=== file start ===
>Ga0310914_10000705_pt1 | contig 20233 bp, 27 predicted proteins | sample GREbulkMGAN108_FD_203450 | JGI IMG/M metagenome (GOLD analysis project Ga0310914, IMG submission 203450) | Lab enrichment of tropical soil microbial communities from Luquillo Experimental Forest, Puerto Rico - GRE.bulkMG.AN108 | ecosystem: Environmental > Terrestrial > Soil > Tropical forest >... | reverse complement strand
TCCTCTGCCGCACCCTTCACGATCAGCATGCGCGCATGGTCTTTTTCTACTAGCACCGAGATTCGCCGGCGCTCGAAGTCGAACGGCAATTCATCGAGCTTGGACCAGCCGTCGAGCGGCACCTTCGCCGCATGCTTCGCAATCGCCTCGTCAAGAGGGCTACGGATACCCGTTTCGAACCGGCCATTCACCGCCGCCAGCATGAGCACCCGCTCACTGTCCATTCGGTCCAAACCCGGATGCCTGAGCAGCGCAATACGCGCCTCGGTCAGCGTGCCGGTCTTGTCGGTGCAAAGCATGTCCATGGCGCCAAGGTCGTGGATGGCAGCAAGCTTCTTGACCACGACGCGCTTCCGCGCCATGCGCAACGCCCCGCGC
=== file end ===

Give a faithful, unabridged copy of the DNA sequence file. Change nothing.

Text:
>Ga0310914_10000705_pt1 | contig 20233 bp, 27 predicted proteins | sample GREbulkMGAN108_FD_203450 | JGI IMG/M metagenome (GOLD analysis project Ga0310914, IMG submission 203450) | Lab enrichment of tropical soil microbial communities from Luquillo Experimental Forest, Puerto Rico - GRE.bulkMG.AN108 | ecosystem: Environmental > Terrestrial > Soil > Tropical forest >... | reverse complement strand
TCCTCTGCCGCACCCTTCACGATCAGCATGCGCGCATGGTCTTTTTCTACTAGCACCGAGATTCGCCGGCGCTCGAAGTCGAACGGCAATTCATCGAGCTTGGACCAGCCGTCGAGCGGCACCTTCGCCGCATGCTTCGCAATCGCCTCGTCAAGAGGGCTACGGATACCCGTTTCGAACCGGCCATTCACCGCCGCCAGCATGAGCACCCGCTCACTGTCCATTCGGTCCAAACCCGGATGCCTGAGCAGCGCAATACGCGCCTCGGTCAGCGTGCCGGTCTTGTCGGTGCAAAGCATGTCCATGGCGCCAAGGTCGTGGATGGCAGCAAGCTTCTTGACCACGACGCGCTTCCGCGCCATGCGCAACGCCCCGCGC